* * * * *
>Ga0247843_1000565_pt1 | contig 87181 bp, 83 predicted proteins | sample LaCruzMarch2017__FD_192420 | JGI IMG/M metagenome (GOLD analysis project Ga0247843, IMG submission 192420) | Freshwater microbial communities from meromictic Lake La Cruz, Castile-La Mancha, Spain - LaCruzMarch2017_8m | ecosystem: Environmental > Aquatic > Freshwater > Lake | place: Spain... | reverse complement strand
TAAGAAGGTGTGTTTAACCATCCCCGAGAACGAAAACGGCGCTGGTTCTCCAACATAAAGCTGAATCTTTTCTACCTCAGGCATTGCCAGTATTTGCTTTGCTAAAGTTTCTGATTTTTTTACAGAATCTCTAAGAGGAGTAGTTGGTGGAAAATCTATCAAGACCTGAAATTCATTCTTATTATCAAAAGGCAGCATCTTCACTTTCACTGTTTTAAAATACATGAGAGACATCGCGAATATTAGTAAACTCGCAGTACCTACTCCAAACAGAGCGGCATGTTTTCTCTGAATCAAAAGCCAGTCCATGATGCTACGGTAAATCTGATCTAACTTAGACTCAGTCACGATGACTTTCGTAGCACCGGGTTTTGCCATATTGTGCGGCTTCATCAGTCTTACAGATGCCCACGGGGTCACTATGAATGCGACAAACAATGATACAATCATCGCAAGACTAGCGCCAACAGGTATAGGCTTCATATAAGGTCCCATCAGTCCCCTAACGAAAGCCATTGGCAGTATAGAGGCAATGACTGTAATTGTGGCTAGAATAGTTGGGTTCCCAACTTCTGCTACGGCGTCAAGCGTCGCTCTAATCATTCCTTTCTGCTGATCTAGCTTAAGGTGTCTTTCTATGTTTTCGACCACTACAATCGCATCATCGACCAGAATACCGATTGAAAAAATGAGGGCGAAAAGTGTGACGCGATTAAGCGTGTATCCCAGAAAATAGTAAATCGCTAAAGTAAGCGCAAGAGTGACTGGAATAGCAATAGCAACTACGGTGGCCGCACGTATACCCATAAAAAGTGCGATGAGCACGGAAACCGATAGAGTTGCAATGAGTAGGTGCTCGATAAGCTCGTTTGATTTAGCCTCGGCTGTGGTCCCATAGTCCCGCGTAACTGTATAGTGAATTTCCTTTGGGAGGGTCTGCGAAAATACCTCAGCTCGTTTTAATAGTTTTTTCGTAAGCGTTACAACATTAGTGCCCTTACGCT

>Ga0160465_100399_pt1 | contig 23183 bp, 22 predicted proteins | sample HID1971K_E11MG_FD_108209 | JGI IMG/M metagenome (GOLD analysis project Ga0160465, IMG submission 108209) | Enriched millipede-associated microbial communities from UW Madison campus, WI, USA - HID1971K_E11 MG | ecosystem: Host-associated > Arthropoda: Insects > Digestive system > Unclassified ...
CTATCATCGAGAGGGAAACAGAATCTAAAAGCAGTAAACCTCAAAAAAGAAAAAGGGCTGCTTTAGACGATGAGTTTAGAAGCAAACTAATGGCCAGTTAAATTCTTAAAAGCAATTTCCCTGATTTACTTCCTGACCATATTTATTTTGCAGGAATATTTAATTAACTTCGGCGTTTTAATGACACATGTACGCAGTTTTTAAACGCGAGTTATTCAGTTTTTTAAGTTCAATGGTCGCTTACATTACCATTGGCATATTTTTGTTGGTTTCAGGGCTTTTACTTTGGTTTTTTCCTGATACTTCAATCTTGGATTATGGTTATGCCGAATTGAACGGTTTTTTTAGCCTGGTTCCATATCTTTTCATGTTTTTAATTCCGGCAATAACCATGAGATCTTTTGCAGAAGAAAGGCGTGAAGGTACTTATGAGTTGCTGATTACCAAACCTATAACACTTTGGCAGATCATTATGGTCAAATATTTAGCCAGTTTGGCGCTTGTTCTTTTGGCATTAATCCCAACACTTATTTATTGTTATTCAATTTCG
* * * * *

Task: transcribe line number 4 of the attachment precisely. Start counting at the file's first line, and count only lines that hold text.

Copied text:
CTATCATCGAGAGGGAAACAGAATCTAAAAGCAGTAAACCTCAAAAAAGAAAAAGGGCTGCTTTAGACGATGAGTTTAGAAGCAAACTAATGGCCAGTTAAATTCTTAAAAGCAATTTCCCTGATTTACTTCCTGACCATATTTATTTTGCAGGAATATTTAATTAACTTCGGCGTTTTAATGACACATGTACGCAGTTTTTAAACGCGAGTTATTCAGTTTTTTAAGTTCAATGGTCGCTTACATTACCATTGGCATATTTTTGTTGGTTTCAGGGCTTTTACTTTGGTTTTTTCCTGATACTTCAATCTTGGATTATGGTTATGCCGAATTGAACGGTTTTTTTAGCCTGGTTCCATATCTTTTCATGTTTTTAATTCCGGCAATAACCATGAGATCTTTTGCAGAAGAAAGGCGTGAAGGTACTTATGAGTTGCTGATTACCAAACCTATAACACTTTGGCAGATCATTATGGTCAAATATTTAGCCAGTTTGGCGCTTGTTCTTTTGGCATTAATCCCAACACTTATTTATTGTTATTCAATTTCG